Even one of the most bullish Apple analysts, Topeka Capital Markets Brian White is sounding negative these days. "The final February sales numbers for our Apple Monitor have been reported and the performance missed historical averages," White said in a note. While nothing is certain, additional price target revisions, and perhaps a couple more downgrades on Apple, are in the cards in the near term. Sentiment has changed so violently in the past few months, it's scary. The company that was once the darling of Wall Street and Main Street, now can seemingly do no right. Investment guru Jeff Gundlach noted as such in a recent presentation that perhaps the mindset on Apple has gotten too bearish. "I don't have an opinion on Apple now," Gundlach said during a Q&A session, but noted that Apple is "really oversold" in the short-term, and could go higher as its next move. He ended that by saying he does not think Apple shares will see $700 "anytime soon."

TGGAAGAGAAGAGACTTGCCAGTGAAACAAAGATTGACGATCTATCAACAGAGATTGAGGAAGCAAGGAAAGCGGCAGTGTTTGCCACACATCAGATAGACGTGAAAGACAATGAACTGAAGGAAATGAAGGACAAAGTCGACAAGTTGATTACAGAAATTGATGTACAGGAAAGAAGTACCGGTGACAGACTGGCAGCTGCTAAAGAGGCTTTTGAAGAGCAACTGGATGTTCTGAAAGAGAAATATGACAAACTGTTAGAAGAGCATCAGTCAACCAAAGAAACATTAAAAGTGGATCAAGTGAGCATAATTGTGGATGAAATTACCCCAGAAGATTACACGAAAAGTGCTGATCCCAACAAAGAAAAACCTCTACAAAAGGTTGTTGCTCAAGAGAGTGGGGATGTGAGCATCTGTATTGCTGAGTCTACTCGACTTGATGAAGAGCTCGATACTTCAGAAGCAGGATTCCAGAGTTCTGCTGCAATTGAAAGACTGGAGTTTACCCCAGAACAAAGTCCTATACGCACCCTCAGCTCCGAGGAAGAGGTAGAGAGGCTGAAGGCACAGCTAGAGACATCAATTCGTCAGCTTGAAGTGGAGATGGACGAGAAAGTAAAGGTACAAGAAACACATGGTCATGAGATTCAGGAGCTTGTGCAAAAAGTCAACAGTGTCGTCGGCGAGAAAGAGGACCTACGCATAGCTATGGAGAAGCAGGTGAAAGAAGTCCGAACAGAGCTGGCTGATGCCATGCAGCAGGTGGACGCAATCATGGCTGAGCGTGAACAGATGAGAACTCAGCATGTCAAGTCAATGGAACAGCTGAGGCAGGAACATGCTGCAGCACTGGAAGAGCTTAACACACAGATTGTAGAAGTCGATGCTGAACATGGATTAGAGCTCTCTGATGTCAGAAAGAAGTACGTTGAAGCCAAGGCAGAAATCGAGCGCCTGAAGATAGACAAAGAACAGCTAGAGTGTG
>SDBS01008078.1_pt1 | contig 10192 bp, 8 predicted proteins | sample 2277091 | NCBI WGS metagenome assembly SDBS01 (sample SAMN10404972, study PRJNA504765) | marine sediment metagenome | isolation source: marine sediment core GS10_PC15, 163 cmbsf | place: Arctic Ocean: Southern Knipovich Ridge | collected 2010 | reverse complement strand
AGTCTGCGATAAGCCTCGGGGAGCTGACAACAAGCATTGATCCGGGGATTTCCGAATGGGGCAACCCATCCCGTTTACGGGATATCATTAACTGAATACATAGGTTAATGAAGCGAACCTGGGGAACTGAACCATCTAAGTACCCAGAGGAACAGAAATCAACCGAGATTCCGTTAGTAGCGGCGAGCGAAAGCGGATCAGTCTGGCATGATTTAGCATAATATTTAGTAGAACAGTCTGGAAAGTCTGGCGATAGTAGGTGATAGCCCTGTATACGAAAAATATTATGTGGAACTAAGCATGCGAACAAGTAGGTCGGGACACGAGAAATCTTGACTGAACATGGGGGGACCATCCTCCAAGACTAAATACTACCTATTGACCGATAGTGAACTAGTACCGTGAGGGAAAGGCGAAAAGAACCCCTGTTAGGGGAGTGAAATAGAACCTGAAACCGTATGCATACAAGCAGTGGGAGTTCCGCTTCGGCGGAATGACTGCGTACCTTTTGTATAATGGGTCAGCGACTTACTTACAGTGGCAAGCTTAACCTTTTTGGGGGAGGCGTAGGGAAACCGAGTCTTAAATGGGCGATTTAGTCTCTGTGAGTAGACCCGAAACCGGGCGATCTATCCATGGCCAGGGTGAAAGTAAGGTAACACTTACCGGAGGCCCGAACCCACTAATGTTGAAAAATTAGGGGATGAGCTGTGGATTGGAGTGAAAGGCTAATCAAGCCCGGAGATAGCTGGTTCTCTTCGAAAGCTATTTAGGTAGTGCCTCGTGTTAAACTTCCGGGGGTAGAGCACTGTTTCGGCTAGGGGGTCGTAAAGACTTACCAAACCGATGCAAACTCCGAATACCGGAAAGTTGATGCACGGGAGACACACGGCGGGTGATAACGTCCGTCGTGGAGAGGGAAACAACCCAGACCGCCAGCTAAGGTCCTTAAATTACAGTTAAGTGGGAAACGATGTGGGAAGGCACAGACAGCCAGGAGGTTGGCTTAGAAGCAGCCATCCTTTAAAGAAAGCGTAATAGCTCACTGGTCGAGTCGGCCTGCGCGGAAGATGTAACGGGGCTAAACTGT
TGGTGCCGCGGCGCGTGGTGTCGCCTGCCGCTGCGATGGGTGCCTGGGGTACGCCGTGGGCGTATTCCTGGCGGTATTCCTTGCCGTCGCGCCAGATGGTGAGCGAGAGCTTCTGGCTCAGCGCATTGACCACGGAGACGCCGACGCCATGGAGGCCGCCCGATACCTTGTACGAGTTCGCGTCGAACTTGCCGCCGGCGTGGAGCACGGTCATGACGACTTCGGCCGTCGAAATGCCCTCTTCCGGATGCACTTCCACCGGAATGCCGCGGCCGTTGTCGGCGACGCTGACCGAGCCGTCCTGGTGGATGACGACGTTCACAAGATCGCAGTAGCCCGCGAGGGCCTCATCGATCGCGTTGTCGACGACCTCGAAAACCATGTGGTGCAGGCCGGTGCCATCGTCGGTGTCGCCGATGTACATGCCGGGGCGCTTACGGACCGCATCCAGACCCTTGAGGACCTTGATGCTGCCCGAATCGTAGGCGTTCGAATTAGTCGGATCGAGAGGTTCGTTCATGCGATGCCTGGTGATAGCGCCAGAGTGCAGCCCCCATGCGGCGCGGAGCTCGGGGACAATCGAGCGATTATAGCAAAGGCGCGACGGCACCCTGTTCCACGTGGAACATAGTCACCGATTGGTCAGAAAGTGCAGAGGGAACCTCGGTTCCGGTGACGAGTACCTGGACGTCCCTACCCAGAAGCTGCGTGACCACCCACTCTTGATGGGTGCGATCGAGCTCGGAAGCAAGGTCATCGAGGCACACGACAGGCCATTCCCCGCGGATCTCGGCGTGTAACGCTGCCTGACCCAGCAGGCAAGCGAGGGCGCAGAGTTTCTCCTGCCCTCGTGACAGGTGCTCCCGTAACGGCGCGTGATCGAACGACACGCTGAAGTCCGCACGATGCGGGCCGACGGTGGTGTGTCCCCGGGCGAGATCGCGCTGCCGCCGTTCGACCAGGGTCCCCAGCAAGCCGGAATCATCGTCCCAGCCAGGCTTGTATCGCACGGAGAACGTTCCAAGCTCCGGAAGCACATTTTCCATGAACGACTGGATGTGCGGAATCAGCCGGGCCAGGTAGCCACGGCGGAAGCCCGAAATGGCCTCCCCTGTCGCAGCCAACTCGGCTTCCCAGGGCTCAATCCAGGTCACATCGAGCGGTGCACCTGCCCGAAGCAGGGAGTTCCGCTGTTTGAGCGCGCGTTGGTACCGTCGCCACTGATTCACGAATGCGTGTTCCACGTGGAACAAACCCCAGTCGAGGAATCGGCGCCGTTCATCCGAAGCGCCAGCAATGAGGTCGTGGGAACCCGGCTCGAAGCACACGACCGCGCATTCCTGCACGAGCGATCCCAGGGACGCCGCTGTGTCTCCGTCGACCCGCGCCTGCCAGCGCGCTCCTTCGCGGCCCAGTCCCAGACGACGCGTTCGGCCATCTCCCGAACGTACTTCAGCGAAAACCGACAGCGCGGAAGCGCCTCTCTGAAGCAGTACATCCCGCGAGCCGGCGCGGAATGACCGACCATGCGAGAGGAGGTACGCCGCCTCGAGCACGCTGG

When Wall Street analysts move on a name, it is a herd mentality. The consensus right now is that Google ( GOOG) and Samsung are eating Apple's lunch. Current estimates from analysts polled by Thomson Reuters expect Apple to earn $10.22 a share on $42.9 billion in revenue this quarter. A year ago, Apple earned $12.30 a share on revenue of $39.19 billion, so revenue is projected grow just 9.5% year over year. Samsung and Google both certainly have more buzz, especially as Samsung gets ready to launch its Galaxy S IV later this week. There is no denying that, but there is no denying either that sentiment is low on Apple either. This could be a sign of capitulation, a sign of giving up. That may very well be the sign that sentiment is poised to change. The Cupertino, Calif.-based Apple is in a perceived rut right now, with the sentiment being that innovation is dead, and that Apple will never be able to best Google and Samsung. Apple needs to alter the perception of itself, or this cycle won't end. A deal with China Mobile ( CHL) could change this, as well as a raised dividend and more return to shareholders.